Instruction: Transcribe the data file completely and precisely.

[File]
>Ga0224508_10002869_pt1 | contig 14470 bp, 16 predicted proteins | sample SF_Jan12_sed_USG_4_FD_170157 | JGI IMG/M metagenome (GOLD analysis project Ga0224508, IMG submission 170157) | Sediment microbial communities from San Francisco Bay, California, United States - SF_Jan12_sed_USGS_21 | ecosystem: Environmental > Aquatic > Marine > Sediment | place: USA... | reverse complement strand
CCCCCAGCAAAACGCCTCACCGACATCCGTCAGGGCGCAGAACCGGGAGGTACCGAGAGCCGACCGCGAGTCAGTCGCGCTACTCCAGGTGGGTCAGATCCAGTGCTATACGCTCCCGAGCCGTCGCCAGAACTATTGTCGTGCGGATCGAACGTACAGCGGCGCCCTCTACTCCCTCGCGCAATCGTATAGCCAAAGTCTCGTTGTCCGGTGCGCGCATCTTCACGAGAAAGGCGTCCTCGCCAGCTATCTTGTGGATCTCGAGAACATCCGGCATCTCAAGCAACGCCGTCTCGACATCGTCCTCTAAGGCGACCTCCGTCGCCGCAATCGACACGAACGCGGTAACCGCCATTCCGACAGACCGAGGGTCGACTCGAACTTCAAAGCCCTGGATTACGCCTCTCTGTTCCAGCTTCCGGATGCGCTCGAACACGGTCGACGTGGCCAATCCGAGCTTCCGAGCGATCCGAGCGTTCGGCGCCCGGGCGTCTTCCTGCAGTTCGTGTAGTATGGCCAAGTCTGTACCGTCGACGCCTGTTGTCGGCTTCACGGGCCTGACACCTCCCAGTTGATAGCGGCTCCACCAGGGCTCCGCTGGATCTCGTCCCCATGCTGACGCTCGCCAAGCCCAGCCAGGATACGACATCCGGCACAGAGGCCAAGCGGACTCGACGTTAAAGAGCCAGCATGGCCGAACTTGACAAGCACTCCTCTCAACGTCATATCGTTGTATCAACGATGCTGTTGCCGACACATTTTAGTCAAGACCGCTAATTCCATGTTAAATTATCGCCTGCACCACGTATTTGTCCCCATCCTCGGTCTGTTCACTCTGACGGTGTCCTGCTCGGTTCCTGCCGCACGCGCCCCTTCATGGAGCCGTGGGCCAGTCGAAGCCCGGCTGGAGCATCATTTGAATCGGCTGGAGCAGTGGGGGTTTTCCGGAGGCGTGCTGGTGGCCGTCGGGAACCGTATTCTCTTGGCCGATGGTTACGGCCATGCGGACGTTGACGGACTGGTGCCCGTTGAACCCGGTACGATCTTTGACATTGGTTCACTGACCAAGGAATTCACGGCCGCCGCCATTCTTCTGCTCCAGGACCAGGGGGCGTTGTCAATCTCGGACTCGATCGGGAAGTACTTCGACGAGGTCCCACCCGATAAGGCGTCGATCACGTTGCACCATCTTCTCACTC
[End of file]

>Ga0224508_10002869_pt1 | contig 14470 bp, 16 predicted proteins | sample SF_Jan12_sed_USG_4_FD_170157 | JGI IMG/M metagenome (GOLD analysis project Ga0224508, IMG submission 170157) | Sediment microbial communities from San Francisco Bay, California, United States - SF_Jan12_sed_USGS_21 | ecosystem: Environmental > Aquatic > Marine > Sediment | place: USA... | reverse complement strand
CCCCCAGCAAAACGCCTCACCGACATCCGTCAGGGCGCAGAACCGGGAGGTACCGAGAGCCGACCGCGAGTCAGTCGCGCTACTCCAGGTGGGTCAGATCCAGTGCTATACGCTCCCGAGCCGTCGCCAGAACTATTGTCGTGCGGATCGAACGTACAGCGGCGCCCTCTACTCCCTCGCGCAATCGTATAGCCAAAGTCTCGTTGTCCGGTGCGCGCATCTTCACGAGAAAGGCGTCCTCGCCAGCTATCTTGTGGATCTCGAGAACATCCGGCATCTCAAGCAACGCCGTCTCGACATCGTCCTCTAAGGCGACCTCCGTCGCCGCAATCGACACGAACGCGGTAACCGCCATTCCGACAGACCGAGGGTCGACTCGAACTTCAAAGCCCTGGATTACGCCTCTCTGTTCCAGCTTCCGGATGCGCTCGAACACGGTCGACGTGGCCAATCCGAGCTTCCGAGCGATCCGAGCGTTCGGCGCCCGGGCGTCTTCCTGCAGTTCGTGTAGTATGGCCAAGTCTGTACCGTCGACGCCTGTTGTCGGCTTCACGGGCCTGACACCTCCCAGTTGATAGCGGCTCCACCAGGGCTCCGCTGGATCTCGTCCCCATGCTGACGCTCGCCAAGCCCAGCCAGGATACGACATCCGGCACAGAGGCCAAGCGGACTCGACGTTAAAGAGCCAGCATGGCCGAACTTGACAAGCACTCCTCTCAACGTCATATCGTTGTATCAACGATGCTGTTGCCGACACATTTTAGTCAAGACCGCTAATTCCATGTTAAATTATCGCCTGCACCACGTATTTGTCCCCATCCTCGGTCTGTTCACTCTGACGGTGTCCTGCTCGGTTCCTGCCGCACGCGCCCCTTCATGGAGCCGTGGGCCAGTCGAAGCCCGGCTGGAGCATCATTTGAATCGGCTGGAGCAGTGGGGGTTTTCCGGAGGCGTGCTGGTGGCCGTCGGGAACCGTATTCTCTTGGCCGATGGTTACGGCCATGCGGACGTTGACGGACTGGTGCCCGTTGAACCCGGTACGATCTTTGACATTGGTTCACTGACCAAGGAATTCACGGCCGCCGCCATTCTTCTGCTCCAGGACCAGGGGGCGTTGTCAATCTCGGACTCGATCGGGAAGTACTTCGACGAGGTCCCACCCGATAAGGCGTCGATCACGTTGCACCATCTTCTCACTC